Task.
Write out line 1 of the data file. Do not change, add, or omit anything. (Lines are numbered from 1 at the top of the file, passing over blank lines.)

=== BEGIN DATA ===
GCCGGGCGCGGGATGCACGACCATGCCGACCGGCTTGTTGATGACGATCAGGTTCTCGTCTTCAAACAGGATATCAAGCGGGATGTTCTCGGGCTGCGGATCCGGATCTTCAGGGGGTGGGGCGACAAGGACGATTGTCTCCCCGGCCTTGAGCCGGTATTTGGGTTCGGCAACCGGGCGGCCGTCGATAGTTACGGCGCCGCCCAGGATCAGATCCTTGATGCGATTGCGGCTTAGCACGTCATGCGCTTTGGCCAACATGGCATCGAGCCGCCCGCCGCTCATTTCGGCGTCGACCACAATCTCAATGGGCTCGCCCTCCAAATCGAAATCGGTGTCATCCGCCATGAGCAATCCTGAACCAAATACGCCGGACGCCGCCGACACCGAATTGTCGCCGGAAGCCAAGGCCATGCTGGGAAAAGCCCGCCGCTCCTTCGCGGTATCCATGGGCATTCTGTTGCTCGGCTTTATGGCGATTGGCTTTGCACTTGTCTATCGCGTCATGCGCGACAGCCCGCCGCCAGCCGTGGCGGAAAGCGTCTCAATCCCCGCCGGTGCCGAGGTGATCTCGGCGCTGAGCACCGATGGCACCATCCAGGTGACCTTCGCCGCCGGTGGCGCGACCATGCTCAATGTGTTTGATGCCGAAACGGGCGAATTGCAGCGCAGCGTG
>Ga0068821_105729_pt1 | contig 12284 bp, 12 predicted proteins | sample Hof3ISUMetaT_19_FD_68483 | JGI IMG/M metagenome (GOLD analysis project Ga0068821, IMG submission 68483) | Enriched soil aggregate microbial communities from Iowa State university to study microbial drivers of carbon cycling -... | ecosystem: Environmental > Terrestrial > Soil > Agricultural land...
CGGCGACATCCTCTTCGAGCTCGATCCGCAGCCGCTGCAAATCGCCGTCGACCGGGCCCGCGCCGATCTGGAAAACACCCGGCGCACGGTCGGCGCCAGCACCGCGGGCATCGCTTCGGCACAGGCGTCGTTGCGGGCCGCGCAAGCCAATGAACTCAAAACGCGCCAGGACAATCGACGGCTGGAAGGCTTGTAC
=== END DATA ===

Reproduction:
GCCGGGCGCGGGATGCACGACCATGCCGACCGGCTTGTTGATGACGATCAGGTTCTCGTCTTCAAACAGGATATCAAGCGGGATGTTCTCGGGCTGCGGATCCGGATCTTCAGGGGGTGGGGCGACAAGGACGATTGTCTCCCCGGCCTTGAGCCGGTATTTGGGTTCGGCAACCGGGCGGCCGTCGATAGTTACGGCGCCGCCCAGGATCAGATCCTTGATGCGATTGCGGCTTAGCACGTCATGCGCTTTGGCCAACATGGCATCGAGCCGCCCGCCGCTCATTTCGGCGTCGACCACAATCTCAATGGGCTCGCCCTCCAAATCGAAATCGGTGTCATCCGCCATGAGCAATCCTGAACCAAATACGCCGGACGCCGCCGACACCGAATTGTCGCCGGAAGCCAAGGCCATGCTGGGAAAAGCCCGCCGCTCCTTCGCGGTATCCATGGGCATTCTGTTGCTCGGCTTTATGGCGATTGGCTTTGCACTTGTCTATCGCGTCATGCGCGACAGCCCGCCGCCAGCCGTGGCGGAAAGCGTCTCAATCCCCGCCGGTGCCGAGGTGATCTCGGCGCTGAGCACCGATGGCACCATCCAGGTGACCTTCGCCGCCGGTGGCGCGACCATGCTCAATGTGTTTGATGCCGAAACGGGCGAATTGCAGCGCAGCGTG